Most Vietnamese food enthusiasts are already well versed in the cuisine’s two best-known staples: pho and banh mi. But until this year, they’d have been hard-pressed to find the two sharing a plate.
Enter chef Chloe Tran, who debuted a pho baguette on the menu of her new branch of East Borough, in Culver City, about 10 miles west of downtown Los Angeles. For Tran, the sandwich—which has the airy French bread and pickled vegetables we love in a traditional banh mi, but swaps the usual pork belly with the braised beef brisket traditionally used in pho—was something of a no-brainer.
“I’d been doing banh mi for a few years at our first Costa Mesa location,” she says, “and I’d always loved the flavors of pho. So I just started thinking about how these two iconic dishes might come together. I know the ingredients so well, it only took a little experimentation to get the combination right.”
The sandwich was an immediate hit. L.A. Times critic Jonathan Gold even quipped that it “might well be the dish of the year.” Now that word is getting out about it, Tran says the pho baguette “has definitely developed a fan base. We serve at least one to almost every table on a given day.”
The Filling: Tran slow-simmers her beef brisket in pho seasonings—onions, ginger, cloves, star anise, fish sauce—for 10 hours before cutting it into thick slabs for the sandwich. After dousing the meat liberally with a tangy-spicy Sriracha-hoisin aioli (made in-house), she layers on slivers of pickled daikon, carrot, chile pepper, onion, Thai basil leaves and mung bean sprouts for crunch. The finishing touch is a generous squeeze of lime juice, which, says Tran, adds a crucial note of brightness to the rich density of the other ingredients.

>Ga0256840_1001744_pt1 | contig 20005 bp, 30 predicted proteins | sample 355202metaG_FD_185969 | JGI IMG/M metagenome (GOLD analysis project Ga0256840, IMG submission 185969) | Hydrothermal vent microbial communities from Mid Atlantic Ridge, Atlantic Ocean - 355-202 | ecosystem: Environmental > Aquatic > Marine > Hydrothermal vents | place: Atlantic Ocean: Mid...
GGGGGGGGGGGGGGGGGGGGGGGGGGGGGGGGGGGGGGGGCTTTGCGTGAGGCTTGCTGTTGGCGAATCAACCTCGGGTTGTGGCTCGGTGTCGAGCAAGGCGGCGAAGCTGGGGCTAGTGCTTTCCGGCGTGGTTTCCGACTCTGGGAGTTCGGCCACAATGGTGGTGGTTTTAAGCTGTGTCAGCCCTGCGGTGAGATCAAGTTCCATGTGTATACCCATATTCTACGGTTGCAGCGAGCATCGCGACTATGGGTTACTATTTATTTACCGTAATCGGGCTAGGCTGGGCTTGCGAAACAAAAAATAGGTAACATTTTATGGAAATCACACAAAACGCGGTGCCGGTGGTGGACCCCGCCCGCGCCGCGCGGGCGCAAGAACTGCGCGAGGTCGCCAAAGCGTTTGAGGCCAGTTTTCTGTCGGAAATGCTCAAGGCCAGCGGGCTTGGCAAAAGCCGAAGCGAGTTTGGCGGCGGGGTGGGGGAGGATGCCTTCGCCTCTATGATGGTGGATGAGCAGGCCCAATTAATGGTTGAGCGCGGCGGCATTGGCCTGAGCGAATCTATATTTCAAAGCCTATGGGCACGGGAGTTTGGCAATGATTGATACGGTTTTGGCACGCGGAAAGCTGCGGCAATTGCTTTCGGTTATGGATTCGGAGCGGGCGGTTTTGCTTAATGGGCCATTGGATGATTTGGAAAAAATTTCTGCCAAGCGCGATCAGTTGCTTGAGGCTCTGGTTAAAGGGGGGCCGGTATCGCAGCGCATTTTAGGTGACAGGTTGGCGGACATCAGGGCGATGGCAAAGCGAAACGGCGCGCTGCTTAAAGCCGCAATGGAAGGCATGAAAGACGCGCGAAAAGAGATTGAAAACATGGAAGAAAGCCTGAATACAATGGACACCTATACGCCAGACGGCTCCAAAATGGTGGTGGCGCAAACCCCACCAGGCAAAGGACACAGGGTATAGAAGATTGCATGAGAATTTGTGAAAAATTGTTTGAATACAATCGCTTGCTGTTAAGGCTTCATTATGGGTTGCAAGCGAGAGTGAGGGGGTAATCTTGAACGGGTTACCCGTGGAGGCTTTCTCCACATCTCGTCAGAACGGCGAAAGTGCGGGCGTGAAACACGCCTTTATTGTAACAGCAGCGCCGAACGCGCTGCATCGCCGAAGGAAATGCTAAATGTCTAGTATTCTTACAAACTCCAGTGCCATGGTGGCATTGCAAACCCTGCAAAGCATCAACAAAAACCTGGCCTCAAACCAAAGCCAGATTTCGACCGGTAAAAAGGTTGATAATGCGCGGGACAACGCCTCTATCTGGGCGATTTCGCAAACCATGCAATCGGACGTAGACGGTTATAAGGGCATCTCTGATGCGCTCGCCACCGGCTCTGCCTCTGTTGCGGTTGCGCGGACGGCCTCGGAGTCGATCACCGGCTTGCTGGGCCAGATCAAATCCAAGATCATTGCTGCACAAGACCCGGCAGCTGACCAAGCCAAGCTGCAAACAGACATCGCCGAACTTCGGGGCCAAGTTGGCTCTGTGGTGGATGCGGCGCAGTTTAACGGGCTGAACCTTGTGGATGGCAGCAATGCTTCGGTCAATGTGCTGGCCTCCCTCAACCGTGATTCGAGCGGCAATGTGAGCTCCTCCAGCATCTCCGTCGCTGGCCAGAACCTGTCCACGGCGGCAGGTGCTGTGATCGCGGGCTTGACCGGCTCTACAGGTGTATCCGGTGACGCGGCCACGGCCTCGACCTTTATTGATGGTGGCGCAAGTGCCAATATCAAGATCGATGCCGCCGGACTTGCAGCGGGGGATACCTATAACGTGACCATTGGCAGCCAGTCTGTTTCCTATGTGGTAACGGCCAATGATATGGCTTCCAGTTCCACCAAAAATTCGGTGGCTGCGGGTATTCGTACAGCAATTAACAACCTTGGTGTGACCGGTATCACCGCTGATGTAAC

The Bread: Tran gets her daily-baked baguettes from a nearby Orange County bakery. “It’s a little crisper, a little lighter than a true French baguette,” she says. “It’s got a slight chew to it, which balances the texture really well.” For the sandwich, she uses 10-inch sections, making the pho baguette more than enough to share.
If you need further proof that pho and banh mi belong together, you’ll find it in a bowl next to your sandwich. Each one comes with a “sidecar”—a small bowl of pho broth that pairs perfectly. Tran also recommends a side of East Borough’s fish sauce–glazed fried chicken wings, or rice paper–wrapped Imperial Rolls, stuffed with fried pork, taro, greens and herbs. But she says the best accompaniment of all is beer. We’re convinced.